Perhaps there is a need for an escort patrol vessel but the USN is not clear about the role. One would think that we would need a good sub hunter with sea legs. A Swedish AHIP sub was leased to the navy back around 2003 for fleet ASW trails. The sub gave the navy fits ! Hopefully the navy’s ASW has improved since then. It would be great if we could put newer technology into any new ship.
      I agree with you.

      • Secundius

        @ Interested.

        If your referring to the Gotland class Submarine. It was use as test feasibility study, only. The Gotland class Submarine, has a Sterling Self-Contained Steam Engine powered by Hydrogen Fuel, The Hydrogen-Fuel Mechanics System, allows the submarine to stay submerged at great depths for weeks at a time. While using the Hydrogen as a fuel source for the Sterling Sellt Contained Steam Engine, while also producing Breathable Air and Potable Drinking Water. Personally, I think, it is a great idea. But, allas, I don’t think there was enough Graft for the Congress too make it work.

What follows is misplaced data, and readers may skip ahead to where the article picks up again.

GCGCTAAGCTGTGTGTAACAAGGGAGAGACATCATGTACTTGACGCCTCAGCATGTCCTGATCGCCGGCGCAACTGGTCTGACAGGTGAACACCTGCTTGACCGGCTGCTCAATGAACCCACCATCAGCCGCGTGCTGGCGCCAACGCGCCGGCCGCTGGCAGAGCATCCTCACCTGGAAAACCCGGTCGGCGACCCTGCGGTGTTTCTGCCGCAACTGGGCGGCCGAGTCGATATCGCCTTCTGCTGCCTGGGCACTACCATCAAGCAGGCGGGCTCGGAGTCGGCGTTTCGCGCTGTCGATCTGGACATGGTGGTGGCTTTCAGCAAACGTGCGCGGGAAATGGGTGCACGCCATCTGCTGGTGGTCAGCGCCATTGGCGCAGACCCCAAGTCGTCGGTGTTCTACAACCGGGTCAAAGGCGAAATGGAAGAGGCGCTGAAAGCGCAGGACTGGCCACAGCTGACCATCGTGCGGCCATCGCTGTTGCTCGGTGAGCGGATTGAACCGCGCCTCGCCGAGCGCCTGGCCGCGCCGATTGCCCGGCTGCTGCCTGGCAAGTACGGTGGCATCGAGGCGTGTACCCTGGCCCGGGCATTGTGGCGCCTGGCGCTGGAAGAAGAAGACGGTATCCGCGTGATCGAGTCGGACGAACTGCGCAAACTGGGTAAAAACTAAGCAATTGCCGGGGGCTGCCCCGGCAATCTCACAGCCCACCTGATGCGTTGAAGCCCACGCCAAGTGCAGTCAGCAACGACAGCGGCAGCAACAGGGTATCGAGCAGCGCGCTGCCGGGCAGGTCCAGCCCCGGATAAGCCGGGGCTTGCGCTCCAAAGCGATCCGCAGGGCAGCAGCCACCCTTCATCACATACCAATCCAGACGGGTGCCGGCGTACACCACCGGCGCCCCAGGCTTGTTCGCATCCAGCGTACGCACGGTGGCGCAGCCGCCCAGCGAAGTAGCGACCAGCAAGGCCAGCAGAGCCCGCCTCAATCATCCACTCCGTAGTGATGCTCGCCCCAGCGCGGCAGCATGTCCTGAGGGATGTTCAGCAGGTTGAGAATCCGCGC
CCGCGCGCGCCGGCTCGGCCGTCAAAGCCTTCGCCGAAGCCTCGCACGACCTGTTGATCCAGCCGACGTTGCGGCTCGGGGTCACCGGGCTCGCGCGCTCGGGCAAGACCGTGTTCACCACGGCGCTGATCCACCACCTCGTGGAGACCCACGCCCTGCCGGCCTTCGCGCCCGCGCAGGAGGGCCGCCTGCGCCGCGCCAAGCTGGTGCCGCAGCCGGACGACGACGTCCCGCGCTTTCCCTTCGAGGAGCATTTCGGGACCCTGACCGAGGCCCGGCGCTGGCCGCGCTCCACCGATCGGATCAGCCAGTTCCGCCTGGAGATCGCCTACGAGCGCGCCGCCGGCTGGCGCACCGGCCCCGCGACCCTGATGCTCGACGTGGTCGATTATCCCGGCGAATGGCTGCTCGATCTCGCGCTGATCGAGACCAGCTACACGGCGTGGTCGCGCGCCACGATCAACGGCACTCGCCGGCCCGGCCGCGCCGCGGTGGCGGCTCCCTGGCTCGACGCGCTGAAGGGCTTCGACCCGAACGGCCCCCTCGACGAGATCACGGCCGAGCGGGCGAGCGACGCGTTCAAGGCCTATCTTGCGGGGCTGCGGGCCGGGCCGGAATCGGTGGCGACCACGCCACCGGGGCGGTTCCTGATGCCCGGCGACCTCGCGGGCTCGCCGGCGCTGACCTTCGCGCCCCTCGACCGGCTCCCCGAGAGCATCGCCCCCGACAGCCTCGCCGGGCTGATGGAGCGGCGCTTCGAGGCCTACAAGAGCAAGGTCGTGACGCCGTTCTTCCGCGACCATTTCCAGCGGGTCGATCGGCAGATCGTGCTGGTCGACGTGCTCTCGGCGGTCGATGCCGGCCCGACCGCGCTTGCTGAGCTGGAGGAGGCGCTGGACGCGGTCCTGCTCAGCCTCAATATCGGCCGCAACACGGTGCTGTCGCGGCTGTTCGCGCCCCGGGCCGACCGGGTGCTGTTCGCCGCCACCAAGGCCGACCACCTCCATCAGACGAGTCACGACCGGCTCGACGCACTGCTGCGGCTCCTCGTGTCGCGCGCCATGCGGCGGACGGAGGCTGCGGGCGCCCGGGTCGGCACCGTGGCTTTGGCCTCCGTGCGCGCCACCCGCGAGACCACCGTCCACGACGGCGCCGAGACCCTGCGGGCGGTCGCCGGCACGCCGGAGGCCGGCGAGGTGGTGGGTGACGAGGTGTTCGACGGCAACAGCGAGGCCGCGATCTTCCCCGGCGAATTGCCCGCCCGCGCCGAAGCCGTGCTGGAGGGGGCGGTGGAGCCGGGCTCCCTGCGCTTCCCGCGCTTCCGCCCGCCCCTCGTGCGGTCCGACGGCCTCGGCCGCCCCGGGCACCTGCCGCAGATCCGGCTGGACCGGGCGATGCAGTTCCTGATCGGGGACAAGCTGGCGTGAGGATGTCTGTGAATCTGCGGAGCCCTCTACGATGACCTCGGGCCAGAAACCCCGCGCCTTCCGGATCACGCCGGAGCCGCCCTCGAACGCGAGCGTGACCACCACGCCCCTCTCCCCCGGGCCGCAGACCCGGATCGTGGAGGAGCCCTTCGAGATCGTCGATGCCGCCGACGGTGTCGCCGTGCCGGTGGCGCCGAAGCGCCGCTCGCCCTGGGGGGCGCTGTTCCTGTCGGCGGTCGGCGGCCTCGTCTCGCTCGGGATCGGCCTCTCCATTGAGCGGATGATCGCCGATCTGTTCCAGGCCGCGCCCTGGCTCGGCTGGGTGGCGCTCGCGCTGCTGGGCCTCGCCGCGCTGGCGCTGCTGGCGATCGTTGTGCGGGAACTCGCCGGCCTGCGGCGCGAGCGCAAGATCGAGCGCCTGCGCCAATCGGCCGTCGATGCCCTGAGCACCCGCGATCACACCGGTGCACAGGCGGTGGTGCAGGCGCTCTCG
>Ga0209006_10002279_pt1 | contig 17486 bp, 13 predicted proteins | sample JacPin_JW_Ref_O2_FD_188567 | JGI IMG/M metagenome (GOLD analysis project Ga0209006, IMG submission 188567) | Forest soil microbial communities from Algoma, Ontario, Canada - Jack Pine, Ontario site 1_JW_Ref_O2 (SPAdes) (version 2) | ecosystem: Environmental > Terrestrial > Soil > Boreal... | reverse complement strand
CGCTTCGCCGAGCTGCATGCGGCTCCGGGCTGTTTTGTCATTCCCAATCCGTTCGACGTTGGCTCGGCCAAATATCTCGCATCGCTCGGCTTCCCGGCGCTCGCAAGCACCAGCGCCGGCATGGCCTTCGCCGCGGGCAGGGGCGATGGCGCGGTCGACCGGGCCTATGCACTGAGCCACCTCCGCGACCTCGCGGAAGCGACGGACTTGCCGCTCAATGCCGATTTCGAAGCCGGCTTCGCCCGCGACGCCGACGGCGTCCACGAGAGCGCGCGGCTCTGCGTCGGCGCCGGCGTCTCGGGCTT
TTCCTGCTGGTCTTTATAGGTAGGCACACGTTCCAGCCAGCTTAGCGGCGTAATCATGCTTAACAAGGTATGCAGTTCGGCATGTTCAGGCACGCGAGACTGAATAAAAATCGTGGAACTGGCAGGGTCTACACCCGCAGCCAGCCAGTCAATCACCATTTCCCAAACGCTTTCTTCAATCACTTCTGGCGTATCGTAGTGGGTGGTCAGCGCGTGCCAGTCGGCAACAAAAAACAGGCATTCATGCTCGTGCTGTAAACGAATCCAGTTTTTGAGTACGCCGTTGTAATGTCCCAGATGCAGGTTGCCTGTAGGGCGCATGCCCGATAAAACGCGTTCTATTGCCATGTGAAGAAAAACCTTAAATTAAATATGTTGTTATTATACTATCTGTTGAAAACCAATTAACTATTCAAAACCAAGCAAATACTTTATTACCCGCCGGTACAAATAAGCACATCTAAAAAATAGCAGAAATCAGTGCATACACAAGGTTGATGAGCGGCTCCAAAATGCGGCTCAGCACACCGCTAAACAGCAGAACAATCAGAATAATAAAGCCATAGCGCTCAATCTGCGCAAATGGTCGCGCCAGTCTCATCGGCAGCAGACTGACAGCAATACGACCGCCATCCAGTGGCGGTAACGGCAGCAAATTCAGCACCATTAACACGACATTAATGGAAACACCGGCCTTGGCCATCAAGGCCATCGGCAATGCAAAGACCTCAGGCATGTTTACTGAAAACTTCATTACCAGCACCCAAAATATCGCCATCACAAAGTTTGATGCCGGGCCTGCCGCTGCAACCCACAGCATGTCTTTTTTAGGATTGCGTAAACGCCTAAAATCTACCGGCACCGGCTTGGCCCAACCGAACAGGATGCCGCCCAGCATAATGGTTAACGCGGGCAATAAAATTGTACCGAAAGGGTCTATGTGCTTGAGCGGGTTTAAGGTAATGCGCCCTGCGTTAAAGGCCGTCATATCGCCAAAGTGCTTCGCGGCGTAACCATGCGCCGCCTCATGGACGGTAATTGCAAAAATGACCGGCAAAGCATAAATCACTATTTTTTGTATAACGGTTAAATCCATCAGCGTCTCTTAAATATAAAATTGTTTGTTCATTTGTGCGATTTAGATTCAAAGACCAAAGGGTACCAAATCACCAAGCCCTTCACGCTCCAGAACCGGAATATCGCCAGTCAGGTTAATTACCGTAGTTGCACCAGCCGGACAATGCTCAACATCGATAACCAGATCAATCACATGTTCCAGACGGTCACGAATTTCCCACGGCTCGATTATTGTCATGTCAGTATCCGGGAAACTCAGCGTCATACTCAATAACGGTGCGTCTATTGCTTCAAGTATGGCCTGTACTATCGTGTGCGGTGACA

• Interested

          Secundius,
          Yes is was the Gotland and from what I’ve read this sub gave quite a performance for our ASW platforms. That is it’s stealth features made it very hard to detect. Other countries il have more of these subs soon.

          • Secundius

            @ Interested.

            For what its worth, I think the US. Navy should consider, buying and/or licensing production rights. Of submarines like the Swedish Gotland class Submarines or the German Type 212A class Submarines. With the Diesel-Sterling-Electric Propulsion System. As a purely Defensive Patrol Submarine Force, to offset and/or complement existing Nuclear-Powered Attack Submarine Force. This will enhance of Submarine Forces capabilities and defer the high-cost of Nuclear-Powered Submarine procurement.